Does the hon. Lady agree that we have ultimately failed to take into account the gender pay gap and the inequality between women and men for the many women who have been in low-paid work and have caring responsibilities?
The hon. Lady is absolutely right; this situation compounds a number of other inequalities that women have faced in the workplace.
One constituent of mine was not informed of the changes and only found out due to divorce proceedings. She was formerly a pro tennis player and a coach. Due to the nature of her field, she had to retire from the sport as she got older and retrained in childcare to get her through to 60. It is now not only too late for her to retrain in another field but too early for her to retire. She is stuck struggling with the demands of caring for small children and counting down the days until she can finally retire.
Women have emailed me to say that not only are they finding it difficult to find jobs, but the financial burden is causing breakdowns in family relationships. That is why I urge the Government to consider making transitional arrangements that truly work for the women adversely affected by the changes to state pensions. I received an email from a constituent outlining her case and how the changes affected her, and I was struck by her final sentence:
“As a single woman, my future is bleak. As a woman with significant underlying health issues, my future is dire.”
“pushed too hard and too fast on raising women’s state pension age.”
I plead with the current Minister to learn from the mistakes of the past.
It is a pleasure to serve under your chairmanship, Mr Hanson. I am grateful to the Petitions Committee and all those who signed the petition for bringing about the debate. I know that my constituents would want me to pass on their thanks to my hon. Friend Helen Jones for her excellent opening speech and ensuring that we have the debate.
I want briefly to tell the story of one of my constituents who, despite the protestations from the Government Members, tells me she was never informed in 1995 that her state pension age was changing from 60 to 65. From her own reading and information picked up from various sources—I do not know whether that includes the Financial Times—she was led to believe that she would receive her state pension at 62. She told me that although she was unhappy with a two-year deferment of her state pension, she was fit and healthy at the time and did not understand the magnitude of the changes. Her view is that we lived in a different world at that time, and she said:
“The welfare state had not been mauled…There were safety nets to assist the poor and the sick that have now been removed.”
Like a lot of working-class, low-waged people at that time, she was depending on her state pension as her main source of income at retirement, although she hoped to be able to save a little bit of money to supplement that. As time progressed, she unfortunately began to suffer with serious health issues and was forced to give up work. She was born in 1957 and is doubly unhappy that she now has to wait until she is 66 to receive her state pension. She has little in the way of private pension provision and is forced to live on minimal income, while suffering from ill health, with the prospect of having to wait until 2023—seven more years—before she qualifies for her state pension.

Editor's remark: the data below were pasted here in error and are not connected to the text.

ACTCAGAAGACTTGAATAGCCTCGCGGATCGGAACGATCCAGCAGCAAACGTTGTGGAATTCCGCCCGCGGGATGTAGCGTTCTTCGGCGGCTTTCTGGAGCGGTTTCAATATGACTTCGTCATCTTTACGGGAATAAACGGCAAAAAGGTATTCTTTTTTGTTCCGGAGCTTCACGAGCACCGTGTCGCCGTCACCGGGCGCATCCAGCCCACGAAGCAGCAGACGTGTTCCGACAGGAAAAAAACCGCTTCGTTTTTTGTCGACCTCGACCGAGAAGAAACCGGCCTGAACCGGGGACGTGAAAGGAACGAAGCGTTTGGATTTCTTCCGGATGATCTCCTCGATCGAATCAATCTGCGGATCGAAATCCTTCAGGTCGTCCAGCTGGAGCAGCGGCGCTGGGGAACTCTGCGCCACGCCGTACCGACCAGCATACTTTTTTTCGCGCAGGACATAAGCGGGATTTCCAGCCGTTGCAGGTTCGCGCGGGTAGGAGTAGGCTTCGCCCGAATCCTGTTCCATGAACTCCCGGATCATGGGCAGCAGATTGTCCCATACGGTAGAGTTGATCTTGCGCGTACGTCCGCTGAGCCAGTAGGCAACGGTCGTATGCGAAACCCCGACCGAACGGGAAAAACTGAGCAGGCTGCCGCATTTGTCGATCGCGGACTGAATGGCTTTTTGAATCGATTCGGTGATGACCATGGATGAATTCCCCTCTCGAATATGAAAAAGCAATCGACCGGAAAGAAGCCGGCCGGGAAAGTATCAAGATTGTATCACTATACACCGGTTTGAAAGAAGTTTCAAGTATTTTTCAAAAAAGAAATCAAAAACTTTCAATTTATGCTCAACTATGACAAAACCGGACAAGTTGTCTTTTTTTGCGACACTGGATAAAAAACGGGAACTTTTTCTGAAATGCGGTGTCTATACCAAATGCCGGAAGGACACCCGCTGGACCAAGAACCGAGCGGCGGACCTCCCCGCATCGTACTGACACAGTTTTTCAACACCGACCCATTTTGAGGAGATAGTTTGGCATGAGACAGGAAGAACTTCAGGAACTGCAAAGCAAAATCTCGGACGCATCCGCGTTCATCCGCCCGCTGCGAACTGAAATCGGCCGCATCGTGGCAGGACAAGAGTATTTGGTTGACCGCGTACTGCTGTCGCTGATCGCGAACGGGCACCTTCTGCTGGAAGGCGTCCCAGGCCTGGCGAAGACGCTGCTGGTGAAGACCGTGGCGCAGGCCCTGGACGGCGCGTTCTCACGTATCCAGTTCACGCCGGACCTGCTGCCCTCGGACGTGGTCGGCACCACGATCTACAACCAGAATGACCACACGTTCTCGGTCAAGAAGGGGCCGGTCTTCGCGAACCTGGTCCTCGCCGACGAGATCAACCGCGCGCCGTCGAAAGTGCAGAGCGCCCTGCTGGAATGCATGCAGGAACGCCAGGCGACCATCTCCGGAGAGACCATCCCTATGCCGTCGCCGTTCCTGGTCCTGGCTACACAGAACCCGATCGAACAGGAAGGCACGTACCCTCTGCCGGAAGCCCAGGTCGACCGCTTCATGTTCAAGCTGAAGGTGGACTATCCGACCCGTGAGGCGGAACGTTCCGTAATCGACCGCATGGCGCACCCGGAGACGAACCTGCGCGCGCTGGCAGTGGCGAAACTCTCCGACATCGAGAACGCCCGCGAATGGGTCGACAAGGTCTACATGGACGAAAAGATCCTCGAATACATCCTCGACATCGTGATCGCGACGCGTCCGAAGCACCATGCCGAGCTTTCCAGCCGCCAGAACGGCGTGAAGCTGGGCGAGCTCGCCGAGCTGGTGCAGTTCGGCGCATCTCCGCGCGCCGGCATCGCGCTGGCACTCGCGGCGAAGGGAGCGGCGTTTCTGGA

Given increasing multi-morbid health conditions, there will be women in the 60 to 66 age group with ill health who are suffering due to the cut in support and are then put in the employment and support allowance work-related activity group with absolutely no chance of getting a job or decent support.
The hon. Lady is, of course, absolutely right. Several Members have mentioned the lack of support that is available to women born in the ’50s who find themselves in that situation.
Many women have visited my surgeries, such as Barbara, who was born in 1955. She said to me:
“Women born in the 1950s were more likely to give up work when bringing up their children because there was no provision for maternity leave. They are unlikely to have had the option to develop their own personal occupational pension to the same level, even if they have one. It also remains to be seen whether the majority of women affected will be able to remain in paid employment into their mid to late 60s to lessen these effects.”
I also met Lorraine, who worked in education but, because she worked part time, was not even allowed to join the occupational pension scheme. She is now 59 and has had to give up work completely to care for five elderly relatives. She also does respite fostering. This woman does so much for society and ultimately saves the Government money by caring for all these people, yet her reward is to wait until she is 66 before she qualifies for her state pension.
Jackie introduced herself to me as “June ’54 and furious!”—she allowed me to quote her on that. She pointed out that raising the state pension also denies entitlement to concessionary travel and heating allowances. She started work in 1971, when the pension age was 60, but had to take early retirement from the police service to look after an elderly relative. She will not get her state pension until she is 66. She tells me—I believe her—that she did not receive any letters informing her of that.